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Showing posts from April, 2017

book journal: Little Deaths by Emma Flint

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The backstory: Little Deaths, Emma Flint's first novel, is on the 2017 Baileys Prize longlist.

The basics:  "It's 1965 in a tight-knit working-class neighborhood in Queens, New York, and Ruth Malone--a single mother who works long hours as a cocktail waitress--wakes to discover her two small children, Frankie Jr. and Cindy, have gone missing. Later that day, Cindy's body is found in a derelict lot a half mile from her home, strangled. Ten days later, Frankie Jr.'s decomposing body is found. Immediately, all fingers point to Ruth."

My thoughts: When the Baileys Prize longlist was announced, the title I was most excited to see was Little Deaths. It got a lot of pre-publication buzz, and it was billed as feminist literary crime fiction based on a true story. I love all of those things. It was the first longlist title I picked up, and as eager as I was to read it, I found the pace very slow. The title alerts us that Frankie and Cindy die, yet they don't die on …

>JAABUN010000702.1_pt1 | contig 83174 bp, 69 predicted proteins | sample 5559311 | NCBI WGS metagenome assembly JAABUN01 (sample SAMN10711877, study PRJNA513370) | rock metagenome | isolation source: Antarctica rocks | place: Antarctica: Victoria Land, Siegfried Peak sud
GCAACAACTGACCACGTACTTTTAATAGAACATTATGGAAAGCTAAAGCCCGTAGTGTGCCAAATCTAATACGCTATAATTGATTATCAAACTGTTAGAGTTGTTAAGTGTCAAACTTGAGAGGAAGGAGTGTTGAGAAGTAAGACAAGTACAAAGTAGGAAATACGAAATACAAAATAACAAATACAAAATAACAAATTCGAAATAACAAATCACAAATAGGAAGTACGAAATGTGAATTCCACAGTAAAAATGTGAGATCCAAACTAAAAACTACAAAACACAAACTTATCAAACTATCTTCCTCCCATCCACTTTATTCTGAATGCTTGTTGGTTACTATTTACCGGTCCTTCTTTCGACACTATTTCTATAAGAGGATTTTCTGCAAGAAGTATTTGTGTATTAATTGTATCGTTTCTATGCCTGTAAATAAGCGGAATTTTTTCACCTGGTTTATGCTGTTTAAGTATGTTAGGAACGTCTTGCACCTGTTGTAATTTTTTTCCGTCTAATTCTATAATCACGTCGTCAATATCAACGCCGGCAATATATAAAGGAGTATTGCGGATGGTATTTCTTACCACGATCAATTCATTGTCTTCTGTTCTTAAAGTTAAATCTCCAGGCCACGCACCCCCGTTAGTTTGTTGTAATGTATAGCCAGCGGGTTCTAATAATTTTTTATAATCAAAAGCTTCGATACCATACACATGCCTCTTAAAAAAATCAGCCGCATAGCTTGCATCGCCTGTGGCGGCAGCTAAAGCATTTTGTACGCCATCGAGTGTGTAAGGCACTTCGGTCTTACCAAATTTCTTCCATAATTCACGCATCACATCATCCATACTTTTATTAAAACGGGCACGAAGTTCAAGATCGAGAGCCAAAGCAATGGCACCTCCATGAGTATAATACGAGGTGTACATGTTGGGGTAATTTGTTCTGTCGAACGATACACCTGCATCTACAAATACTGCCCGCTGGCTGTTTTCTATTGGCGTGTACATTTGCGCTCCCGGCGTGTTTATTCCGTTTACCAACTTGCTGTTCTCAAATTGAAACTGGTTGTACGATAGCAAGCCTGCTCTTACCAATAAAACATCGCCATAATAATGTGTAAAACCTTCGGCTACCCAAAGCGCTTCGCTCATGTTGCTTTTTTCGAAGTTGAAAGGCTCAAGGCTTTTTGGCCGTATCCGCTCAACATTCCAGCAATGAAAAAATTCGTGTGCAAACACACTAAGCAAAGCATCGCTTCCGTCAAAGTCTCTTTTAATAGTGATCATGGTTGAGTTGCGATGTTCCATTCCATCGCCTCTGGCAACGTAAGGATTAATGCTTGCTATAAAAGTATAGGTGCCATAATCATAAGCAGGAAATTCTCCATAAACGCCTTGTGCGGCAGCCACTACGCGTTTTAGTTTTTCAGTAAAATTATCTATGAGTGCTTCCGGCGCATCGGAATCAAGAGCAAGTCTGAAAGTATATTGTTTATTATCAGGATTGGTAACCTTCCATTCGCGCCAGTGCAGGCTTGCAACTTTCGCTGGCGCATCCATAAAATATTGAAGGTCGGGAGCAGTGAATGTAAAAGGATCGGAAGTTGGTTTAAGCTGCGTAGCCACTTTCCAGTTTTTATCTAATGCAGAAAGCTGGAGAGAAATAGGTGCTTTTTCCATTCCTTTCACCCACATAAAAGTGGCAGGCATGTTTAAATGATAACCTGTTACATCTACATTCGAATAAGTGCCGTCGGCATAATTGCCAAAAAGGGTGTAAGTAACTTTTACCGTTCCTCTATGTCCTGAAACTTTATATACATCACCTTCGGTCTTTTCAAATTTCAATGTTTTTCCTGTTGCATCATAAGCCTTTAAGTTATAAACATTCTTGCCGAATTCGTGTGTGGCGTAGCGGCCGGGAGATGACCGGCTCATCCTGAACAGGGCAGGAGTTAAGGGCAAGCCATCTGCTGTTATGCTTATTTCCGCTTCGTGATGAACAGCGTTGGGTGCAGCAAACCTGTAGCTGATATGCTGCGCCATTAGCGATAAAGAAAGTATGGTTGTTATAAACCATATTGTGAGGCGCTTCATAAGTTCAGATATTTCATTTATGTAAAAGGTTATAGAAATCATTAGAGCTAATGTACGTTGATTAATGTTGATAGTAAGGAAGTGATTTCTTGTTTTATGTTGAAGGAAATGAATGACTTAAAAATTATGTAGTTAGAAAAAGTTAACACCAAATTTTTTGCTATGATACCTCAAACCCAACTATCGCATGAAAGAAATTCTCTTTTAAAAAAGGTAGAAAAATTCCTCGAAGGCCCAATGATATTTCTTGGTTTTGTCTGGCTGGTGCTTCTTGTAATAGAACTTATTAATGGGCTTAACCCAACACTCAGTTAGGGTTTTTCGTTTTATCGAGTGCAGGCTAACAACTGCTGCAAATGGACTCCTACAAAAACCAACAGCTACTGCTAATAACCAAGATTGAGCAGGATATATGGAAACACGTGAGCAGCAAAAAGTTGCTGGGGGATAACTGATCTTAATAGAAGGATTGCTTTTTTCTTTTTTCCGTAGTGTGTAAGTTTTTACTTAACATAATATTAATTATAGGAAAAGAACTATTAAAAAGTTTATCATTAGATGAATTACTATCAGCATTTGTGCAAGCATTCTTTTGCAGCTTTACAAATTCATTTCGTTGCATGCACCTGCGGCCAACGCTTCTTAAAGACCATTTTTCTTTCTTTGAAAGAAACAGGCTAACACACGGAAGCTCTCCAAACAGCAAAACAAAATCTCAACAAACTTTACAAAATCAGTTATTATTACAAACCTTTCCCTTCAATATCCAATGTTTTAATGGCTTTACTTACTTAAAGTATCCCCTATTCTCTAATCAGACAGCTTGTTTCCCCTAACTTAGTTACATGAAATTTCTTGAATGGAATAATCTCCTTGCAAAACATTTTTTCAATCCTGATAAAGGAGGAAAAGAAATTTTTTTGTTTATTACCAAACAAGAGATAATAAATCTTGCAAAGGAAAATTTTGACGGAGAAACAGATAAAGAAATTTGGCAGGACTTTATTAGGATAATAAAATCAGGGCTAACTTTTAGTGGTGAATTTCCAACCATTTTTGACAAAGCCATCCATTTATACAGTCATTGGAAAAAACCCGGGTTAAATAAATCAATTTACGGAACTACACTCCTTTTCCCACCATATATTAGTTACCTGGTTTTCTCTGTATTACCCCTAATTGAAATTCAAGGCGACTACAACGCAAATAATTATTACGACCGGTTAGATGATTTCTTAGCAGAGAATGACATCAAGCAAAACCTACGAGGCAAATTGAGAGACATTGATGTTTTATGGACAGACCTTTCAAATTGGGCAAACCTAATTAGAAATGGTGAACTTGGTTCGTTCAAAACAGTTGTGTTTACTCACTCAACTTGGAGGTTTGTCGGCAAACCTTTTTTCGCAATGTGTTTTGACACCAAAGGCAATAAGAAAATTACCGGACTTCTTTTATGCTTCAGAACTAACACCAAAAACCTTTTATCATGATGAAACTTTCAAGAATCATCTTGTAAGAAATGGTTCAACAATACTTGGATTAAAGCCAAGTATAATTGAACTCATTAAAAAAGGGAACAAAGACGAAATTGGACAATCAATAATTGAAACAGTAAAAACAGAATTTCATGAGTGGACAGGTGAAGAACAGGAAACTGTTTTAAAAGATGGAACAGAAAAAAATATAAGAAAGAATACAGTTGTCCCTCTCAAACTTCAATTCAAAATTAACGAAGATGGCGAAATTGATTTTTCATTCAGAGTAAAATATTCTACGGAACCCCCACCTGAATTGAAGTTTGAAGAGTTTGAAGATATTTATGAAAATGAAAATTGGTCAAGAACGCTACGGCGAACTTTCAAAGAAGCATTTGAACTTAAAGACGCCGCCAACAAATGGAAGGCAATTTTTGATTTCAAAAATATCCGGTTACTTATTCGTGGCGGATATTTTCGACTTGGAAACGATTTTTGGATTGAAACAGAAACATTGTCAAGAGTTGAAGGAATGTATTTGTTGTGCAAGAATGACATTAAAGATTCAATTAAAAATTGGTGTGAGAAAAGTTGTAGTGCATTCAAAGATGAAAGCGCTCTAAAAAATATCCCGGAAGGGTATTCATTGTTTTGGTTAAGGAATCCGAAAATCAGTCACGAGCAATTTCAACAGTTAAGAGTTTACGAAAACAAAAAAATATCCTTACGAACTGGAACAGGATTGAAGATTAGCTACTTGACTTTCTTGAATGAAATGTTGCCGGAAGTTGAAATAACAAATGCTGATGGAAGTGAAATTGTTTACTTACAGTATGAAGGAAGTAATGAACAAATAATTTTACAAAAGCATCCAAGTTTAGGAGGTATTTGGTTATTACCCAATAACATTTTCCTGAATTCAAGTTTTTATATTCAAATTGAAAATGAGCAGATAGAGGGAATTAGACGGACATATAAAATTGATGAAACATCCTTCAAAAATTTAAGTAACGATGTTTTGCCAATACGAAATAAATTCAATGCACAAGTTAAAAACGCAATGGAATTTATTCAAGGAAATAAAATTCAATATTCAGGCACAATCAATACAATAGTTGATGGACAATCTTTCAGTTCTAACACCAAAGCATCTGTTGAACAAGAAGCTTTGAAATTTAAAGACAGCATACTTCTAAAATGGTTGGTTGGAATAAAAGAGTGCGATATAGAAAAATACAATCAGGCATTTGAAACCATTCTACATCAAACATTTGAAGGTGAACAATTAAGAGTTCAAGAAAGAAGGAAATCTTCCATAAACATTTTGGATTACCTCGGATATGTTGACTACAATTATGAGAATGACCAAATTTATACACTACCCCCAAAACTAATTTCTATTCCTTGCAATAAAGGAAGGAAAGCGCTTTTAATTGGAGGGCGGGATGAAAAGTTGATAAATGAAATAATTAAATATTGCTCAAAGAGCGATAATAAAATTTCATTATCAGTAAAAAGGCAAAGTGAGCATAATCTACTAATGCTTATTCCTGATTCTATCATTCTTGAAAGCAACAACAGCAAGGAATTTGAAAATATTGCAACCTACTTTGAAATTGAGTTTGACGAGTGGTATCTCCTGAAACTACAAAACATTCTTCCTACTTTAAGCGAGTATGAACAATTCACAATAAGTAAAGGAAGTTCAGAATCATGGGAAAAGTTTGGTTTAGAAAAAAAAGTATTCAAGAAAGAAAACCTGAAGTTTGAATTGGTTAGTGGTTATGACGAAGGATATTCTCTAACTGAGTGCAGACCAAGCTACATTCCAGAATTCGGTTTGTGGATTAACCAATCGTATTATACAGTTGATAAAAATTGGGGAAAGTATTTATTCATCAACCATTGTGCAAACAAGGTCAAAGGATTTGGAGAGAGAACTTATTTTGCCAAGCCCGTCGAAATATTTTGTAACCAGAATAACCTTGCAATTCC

book journal: Marlena by Julie Buntin

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The backstory: Marlena is Julie Buntin's first novel.

The basics:  "The story of two girls and the wild year that will cost one her life, and define the other’s for decades."

My thoughts: Marlena consumed me as I read it. It opens in the present day, where we meet Cat. This glimpse into the present felt brief, but I soon realized the real action of this novel is in the past. Initially, I found myself hungering to return to the present, which is at least partly do to my fascination with knowing how things end because figuring out how characters move from the past to the present (or future) fascinates me. But as this novel went on, I found myself much less invested in present Cat, which surprised me.

Buntin is a gifted writer, and she made me love reading about teenage angst in a way I haven't enjoyed in years. She made me prefer a teen storyline to an adult storyline. At times, she even made me remember my teen years with fondness, "Everyone has a secret life. But …